Many of these structures are metallic in composition. For Nucleus CI512, electrode wires and the receiver coil are made of platinum alloys. Specifically, the coil is refined platinum, whereas electrode wires are platinum-iridium. The housing (receiver/stimulator package) is made of titanium. The feedthrough is mostly aluminum. All Cochlear Nucleus implants use rare-earth magnets. Other models may have varying changes in materials of the application-specific integrated circuit on the printed circuit board or geometric changes in shape, but the basic components remain constant. These objects stated are of considerable importance for study here because they tend to scatter x-ray radiation and attenuate it, causing computed tomographic (CT) scan artifacts and can further induce dose delivery changes in radiation therapy beams, even in the megavoltage x-ray range.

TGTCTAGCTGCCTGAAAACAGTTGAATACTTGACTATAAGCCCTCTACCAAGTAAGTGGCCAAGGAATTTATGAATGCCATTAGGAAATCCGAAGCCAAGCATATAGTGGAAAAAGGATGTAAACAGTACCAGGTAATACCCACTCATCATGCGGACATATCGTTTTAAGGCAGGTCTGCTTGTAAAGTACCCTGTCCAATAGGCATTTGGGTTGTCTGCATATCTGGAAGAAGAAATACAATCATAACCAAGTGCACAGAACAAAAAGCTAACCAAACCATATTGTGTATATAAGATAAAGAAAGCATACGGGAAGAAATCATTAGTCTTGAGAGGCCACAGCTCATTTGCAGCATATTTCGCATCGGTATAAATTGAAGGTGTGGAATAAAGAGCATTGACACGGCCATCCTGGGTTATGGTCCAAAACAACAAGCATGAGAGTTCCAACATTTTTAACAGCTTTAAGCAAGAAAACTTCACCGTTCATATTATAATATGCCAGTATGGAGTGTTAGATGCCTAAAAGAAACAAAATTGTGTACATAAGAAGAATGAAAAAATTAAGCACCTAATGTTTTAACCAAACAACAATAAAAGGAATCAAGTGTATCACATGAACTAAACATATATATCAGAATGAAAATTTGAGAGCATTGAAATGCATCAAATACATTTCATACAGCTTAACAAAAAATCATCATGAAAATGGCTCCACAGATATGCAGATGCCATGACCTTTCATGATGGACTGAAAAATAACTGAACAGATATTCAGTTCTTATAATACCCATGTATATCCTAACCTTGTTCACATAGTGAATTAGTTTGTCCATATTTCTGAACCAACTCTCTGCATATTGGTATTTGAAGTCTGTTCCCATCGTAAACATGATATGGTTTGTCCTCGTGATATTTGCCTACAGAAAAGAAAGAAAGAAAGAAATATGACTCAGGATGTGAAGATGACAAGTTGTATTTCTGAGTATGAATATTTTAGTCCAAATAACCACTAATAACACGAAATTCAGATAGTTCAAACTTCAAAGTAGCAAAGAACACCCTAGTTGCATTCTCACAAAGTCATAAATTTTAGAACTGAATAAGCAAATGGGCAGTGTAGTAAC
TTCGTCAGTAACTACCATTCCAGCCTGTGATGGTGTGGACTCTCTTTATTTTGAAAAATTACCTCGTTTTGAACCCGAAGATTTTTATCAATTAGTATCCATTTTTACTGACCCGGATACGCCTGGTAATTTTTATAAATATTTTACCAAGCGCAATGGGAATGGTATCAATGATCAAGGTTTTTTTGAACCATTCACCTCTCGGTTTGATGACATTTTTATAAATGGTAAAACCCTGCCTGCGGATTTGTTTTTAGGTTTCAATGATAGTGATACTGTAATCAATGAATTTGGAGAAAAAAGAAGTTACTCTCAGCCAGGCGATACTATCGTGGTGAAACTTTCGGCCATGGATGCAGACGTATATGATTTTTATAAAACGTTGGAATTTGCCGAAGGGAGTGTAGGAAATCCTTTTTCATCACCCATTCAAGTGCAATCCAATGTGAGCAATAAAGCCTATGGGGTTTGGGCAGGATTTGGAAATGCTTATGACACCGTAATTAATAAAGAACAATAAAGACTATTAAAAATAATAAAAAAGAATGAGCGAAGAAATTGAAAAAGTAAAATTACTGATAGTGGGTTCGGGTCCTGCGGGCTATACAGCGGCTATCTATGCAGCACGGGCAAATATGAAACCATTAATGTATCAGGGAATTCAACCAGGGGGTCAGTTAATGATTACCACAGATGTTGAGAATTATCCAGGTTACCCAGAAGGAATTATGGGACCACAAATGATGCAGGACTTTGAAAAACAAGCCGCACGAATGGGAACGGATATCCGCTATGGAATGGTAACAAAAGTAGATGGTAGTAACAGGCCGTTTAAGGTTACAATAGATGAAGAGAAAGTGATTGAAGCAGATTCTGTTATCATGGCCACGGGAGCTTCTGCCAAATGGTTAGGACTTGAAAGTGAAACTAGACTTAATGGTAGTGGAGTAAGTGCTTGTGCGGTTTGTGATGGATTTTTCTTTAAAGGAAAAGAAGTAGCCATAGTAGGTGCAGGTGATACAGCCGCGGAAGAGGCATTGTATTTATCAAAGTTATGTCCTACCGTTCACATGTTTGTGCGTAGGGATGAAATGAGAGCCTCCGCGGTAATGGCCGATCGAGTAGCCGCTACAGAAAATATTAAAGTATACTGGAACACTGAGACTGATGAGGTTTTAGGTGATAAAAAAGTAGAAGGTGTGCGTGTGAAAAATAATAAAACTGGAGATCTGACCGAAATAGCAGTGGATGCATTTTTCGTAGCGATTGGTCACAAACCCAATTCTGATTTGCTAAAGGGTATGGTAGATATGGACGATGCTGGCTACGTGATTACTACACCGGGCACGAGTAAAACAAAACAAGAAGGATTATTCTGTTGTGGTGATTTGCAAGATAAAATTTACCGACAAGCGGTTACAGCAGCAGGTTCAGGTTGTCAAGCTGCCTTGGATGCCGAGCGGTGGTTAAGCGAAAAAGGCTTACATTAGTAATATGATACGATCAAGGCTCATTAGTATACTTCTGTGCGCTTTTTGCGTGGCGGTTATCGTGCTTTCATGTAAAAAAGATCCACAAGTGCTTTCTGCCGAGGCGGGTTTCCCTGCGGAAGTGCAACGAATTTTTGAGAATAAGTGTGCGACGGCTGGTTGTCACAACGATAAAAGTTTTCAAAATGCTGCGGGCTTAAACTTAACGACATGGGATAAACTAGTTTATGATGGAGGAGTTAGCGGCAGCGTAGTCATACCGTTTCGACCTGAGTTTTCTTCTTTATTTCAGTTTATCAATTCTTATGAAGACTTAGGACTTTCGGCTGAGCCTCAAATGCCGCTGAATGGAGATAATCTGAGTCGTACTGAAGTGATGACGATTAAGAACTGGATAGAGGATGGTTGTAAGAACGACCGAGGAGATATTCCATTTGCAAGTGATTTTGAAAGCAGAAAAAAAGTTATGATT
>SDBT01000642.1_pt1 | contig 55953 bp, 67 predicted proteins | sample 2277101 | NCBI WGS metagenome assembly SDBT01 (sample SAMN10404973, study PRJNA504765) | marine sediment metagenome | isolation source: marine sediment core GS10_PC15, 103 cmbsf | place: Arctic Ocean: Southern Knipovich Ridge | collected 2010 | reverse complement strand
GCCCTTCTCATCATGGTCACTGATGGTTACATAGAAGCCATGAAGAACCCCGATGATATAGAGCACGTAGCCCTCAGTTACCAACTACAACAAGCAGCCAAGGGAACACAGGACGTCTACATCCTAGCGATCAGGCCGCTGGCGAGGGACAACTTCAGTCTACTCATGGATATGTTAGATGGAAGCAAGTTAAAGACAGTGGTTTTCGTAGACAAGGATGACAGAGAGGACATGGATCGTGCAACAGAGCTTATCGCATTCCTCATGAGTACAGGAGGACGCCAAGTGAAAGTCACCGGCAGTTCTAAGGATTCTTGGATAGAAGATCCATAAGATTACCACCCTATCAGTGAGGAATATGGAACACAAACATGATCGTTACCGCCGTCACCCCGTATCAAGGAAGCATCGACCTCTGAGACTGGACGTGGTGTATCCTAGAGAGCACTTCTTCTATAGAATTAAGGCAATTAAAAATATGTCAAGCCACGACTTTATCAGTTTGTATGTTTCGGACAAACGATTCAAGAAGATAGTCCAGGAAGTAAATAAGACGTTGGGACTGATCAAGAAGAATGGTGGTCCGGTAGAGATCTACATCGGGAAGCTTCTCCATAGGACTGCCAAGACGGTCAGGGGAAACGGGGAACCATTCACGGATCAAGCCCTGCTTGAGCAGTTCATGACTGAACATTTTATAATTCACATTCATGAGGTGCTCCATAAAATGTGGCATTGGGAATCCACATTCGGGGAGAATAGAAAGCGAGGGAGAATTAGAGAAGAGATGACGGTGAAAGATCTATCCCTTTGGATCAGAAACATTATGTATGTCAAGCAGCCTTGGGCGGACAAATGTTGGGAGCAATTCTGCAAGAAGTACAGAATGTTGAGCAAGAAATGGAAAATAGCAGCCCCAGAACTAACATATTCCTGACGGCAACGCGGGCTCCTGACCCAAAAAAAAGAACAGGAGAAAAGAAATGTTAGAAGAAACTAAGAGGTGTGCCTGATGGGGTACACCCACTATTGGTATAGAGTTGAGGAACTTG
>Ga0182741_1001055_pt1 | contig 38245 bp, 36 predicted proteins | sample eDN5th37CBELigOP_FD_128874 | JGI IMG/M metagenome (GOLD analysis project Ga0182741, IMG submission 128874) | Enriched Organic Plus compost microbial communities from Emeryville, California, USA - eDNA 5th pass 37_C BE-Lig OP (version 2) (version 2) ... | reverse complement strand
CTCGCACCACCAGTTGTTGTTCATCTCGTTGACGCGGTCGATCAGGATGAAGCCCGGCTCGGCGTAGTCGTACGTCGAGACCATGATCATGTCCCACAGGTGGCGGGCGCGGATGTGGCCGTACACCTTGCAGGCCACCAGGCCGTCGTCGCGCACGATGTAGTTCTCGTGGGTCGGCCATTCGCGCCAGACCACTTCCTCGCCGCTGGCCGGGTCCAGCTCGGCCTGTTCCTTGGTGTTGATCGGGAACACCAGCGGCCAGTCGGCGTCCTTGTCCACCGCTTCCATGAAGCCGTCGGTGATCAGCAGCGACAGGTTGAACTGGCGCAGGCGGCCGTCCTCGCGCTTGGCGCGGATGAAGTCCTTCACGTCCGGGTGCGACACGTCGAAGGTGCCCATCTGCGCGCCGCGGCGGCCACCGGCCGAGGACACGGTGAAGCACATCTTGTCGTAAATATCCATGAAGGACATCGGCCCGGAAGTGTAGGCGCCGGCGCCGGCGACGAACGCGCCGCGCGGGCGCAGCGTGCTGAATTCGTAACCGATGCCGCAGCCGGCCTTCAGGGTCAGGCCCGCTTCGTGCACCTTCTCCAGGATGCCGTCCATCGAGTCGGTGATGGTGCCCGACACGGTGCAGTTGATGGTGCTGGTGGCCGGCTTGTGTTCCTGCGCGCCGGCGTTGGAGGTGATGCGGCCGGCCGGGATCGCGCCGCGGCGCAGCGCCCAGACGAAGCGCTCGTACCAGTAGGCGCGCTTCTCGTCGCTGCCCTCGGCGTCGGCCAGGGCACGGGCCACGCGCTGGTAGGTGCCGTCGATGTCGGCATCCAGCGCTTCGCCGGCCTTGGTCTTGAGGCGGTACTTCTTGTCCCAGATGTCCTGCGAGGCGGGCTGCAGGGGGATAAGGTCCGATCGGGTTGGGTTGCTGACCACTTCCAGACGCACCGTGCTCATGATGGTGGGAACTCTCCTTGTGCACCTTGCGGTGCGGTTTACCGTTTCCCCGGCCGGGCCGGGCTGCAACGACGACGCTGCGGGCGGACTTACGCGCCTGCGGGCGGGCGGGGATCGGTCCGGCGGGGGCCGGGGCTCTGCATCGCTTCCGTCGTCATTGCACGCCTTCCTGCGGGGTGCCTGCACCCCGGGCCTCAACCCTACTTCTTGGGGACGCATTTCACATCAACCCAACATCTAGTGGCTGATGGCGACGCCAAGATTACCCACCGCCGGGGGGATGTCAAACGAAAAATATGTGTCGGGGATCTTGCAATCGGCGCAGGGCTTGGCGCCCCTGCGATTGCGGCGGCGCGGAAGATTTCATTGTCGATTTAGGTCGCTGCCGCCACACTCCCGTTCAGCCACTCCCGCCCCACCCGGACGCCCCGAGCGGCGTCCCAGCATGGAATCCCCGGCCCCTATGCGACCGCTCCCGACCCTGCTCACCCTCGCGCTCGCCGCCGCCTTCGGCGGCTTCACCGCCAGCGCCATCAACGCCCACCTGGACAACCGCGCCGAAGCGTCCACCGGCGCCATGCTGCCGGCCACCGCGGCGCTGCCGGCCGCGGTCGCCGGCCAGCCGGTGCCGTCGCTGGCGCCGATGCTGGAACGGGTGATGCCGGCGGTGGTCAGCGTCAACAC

CT Scan Acquisition Process

A phantom was used to simulate a patient having a cochlear implant. The phantom design included a water tank and waterequivalent plastic media plates. Two CIRS (Norfolk, VA, USA) model PW-3050 Plastic Water pieces, each having an area of 30 x 30 cm² x 5 cm thickness, were first positioned on the couch of the CT scanner for backscatter. A CNMC Company, Inc. (Nashville, TN, USA) model WP-3040 water tank with dimensions 40 cm wide x40 cm long x 38 cm high was then placed on top. The phantom is constructed with each side having 1-cm acrylic. The total amount of backscatter material is then 11 cm. The water tank was filled to a depth of 4 cm so that each implant could be entirely submerged. One by one, a cochlear implant was submerged and affixed to the bottom of the acrylic water tank for independent, consecutive scanning. Laser cross hairs assured that the center of all scans was at the centroid of the cochlear implant magnet, with stimulating electrodes exiting in the transverse plane as shown in Figure 1.